In each room, the player can call open a dialogue box that explains the room in detail and any unusual elements. This allows them to further investigate areas of a room or gives them clues about what to do next. A dialogue box will also interrupt game play if something important is about to happen, furthering the story line or pointing the player in a specific direction.


Enemies

Upon entering a room, there is a chance that enemies reside there. If enemies do exist, the player will be forced into a skirmish in which they will have to answer and solve questions and problems in order to deal damage. Enemies will attack the player and diminish their HP, and when their HP reaches zero, the player’s game is over. There are many types of enemies found within the various dungeons and it is up to the player to figure out how to defeat each one.


Items

In addition to the shop, items can be collected by being found among the rooms. Players can search an object and potentially find something hidden within. Enemies may also drop items after a battle is won. There are also key (important) items that are required to progress in the story, such as a room key being needed to continue through a locked door.


Shop

The player can access the shop any time not in battle during the game by pressing the O (circle) button. Once in the shop, the player can select an item by using the directional pad or by clicking on it. They will then be able to select a quantity in the same fashion. However, it is up to the player to input how much they are willing to pay for items and up to the player whether or not to accept deals on the merchant’s end. The idea behind this is to simulate real world scenarios. The merchant will occasionally intend to provide the player a bad deal as well.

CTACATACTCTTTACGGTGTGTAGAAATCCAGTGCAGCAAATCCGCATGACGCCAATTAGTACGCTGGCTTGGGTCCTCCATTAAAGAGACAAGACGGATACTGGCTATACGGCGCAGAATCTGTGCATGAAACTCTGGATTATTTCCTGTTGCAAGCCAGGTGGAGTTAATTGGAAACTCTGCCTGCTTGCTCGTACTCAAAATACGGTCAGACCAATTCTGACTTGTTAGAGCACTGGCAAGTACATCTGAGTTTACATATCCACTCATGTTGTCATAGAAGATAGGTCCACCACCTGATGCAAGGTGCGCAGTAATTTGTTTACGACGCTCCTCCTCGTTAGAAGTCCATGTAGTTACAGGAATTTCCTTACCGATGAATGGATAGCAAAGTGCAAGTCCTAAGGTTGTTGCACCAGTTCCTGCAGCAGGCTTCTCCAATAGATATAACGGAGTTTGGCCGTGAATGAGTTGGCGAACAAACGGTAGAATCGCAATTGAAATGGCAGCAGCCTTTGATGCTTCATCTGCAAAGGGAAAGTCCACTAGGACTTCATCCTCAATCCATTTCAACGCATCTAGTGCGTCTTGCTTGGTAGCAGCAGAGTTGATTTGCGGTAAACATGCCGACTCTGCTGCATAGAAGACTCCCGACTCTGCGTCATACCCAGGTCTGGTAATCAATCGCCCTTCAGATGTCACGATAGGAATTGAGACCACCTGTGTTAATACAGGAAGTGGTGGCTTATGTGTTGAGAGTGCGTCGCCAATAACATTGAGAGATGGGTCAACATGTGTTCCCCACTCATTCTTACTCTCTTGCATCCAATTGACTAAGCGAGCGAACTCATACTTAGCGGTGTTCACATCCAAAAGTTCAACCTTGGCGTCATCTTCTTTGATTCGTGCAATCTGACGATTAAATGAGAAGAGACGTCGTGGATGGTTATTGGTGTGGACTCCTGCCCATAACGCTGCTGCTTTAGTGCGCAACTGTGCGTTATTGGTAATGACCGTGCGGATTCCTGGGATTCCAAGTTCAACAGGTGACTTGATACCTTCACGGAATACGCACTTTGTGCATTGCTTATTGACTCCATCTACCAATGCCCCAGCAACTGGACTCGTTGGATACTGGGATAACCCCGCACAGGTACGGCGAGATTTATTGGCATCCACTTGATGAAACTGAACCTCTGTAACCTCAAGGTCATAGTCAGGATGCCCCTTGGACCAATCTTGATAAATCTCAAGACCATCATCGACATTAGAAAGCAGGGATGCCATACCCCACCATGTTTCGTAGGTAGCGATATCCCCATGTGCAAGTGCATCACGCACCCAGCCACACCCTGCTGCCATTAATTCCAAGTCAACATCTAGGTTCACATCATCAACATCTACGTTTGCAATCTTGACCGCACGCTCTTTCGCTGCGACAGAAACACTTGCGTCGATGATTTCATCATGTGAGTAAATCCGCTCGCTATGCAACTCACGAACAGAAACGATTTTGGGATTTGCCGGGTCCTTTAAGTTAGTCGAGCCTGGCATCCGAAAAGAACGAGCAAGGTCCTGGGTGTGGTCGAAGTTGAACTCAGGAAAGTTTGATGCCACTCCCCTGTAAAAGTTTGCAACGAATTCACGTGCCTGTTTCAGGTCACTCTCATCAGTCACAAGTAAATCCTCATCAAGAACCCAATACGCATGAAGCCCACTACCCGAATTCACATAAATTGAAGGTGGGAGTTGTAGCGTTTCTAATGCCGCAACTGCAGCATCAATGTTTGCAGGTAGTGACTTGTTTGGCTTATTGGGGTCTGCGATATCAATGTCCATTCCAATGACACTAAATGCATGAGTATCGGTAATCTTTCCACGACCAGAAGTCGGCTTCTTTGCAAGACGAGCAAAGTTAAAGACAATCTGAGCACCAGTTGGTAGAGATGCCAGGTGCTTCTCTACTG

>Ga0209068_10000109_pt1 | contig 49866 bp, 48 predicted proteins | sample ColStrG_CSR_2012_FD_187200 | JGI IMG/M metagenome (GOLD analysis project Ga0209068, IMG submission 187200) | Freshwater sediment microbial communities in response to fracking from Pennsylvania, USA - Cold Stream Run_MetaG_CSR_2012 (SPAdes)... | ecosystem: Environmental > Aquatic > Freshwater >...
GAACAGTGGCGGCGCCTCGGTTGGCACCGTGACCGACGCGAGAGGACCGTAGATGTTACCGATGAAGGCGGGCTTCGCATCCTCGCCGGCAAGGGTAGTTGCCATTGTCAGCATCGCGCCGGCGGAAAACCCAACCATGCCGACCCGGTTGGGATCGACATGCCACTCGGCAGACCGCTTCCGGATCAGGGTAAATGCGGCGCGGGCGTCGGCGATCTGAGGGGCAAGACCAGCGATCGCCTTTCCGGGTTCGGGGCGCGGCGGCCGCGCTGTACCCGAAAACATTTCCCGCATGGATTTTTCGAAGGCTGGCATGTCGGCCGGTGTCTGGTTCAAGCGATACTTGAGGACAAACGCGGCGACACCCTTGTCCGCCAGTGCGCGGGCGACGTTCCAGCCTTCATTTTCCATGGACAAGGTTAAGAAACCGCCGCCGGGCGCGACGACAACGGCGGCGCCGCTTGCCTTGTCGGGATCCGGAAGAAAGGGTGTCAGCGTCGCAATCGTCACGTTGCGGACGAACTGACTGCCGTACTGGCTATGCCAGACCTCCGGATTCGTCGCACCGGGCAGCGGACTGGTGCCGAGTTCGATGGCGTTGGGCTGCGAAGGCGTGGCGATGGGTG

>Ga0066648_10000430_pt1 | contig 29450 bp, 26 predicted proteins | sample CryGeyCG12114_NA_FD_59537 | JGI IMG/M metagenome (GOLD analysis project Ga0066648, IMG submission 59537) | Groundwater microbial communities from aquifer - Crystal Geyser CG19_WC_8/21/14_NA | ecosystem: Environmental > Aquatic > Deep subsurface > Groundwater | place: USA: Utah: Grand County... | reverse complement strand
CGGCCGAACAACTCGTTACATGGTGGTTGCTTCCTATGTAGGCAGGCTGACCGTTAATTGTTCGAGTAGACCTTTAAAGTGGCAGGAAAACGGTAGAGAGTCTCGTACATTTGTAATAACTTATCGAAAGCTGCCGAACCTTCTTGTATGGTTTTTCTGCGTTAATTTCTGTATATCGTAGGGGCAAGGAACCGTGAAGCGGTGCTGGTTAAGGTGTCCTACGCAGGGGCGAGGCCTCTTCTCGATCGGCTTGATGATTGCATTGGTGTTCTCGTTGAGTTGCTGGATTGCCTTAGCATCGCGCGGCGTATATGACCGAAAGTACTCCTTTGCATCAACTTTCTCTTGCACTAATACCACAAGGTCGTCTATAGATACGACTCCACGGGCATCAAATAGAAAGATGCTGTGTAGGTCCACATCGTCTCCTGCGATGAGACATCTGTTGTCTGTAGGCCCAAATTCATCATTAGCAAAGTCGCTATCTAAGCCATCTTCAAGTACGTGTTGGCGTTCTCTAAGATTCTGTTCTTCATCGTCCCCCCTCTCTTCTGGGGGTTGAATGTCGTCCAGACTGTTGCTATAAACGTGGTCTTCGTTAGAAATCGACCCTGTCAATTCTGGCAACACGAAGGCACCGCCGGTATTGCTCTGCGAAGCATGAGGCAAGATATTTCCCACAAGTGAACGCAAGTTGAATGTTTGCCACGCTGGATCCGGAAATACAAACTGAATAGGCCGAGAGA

Inventory

The player’s inventory is the place where they can store and view all of their collected items, armor pieces, or weapons. From the inventory screen players can equip or use items, weapons, and armors.


Equipping / Using Items

It’s no secret that a well used item will keep the game going and the player performs all item actions in the inventory. While not engaged in a battle, the player may use as many items as desired. Simply highlight the desired item from the inventory list and select use from the menu. The player does not have full access to the inventory while in battle, however. In order to use an item while in combat, the player must have equipped it prior to the battle. This is done by, again, highlighting the item and selecting equip from the menu. Equipped items are available via the battle menu while in combat. Using an item in either scenario will cause the affects of the item to activate followed by the item being deleted or removed from the list. Certain items may be allowed to be used in combat without being depleted, but may only be utilized once per battle.


Equipping a Weapon / Armor / Accessory

Similarly to equipping items, weapon, armor, and accessories must also be equipped in order to take advantage of the effects they grant to the player. To equip a weapon, armor, or accessory the player must first enter the inventory screen, highlight the item of choice, and select equip from the menu. Only one weapon, one armor piece, and one accessory may be equipped at any given time and they differ in effects so it is wise to switch them around as needed. While in combat, the effects of the weapons, armor, or accessory will be given to the player automatically. They will remain equipped until the player equips different equipment in their place or highlights the weapon, armor, or accessory from the equipment screen and selects unequip from the menu, sending the equipment back into the inventory list.